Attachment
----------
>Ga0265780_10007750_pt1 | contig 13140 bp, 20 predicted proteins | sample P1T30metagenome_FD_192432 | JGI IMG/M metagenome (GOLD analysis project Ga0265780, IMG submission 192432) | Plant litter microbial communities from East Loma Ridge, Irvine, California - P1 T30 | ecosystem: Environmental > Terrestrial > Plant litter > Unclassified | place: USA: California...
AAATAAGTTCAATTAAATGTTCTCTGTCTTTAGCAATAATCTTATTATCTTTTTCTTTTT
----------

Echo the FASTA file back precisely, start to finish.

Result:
>Ga0265780_10007750_pt1 | contig 13140 bp, 20 predicted proteins | sample P1T30metagenome_FD_192432 | JGI IMG/M metagenome (GOLD analysis project Ga0265780, IMG submission 192432) | Plant litter microbial communities from East Loma Ridge, Irvine, California - P1 T30 | ecosystem: Environmental > Terrestrial > Plant litter > Unclassified | place: USA: California...
AAATAAGTTCAATTAAATGTTCTCTGTCTTTAGCAATAATCTTATTATCTTTTTCTTTTT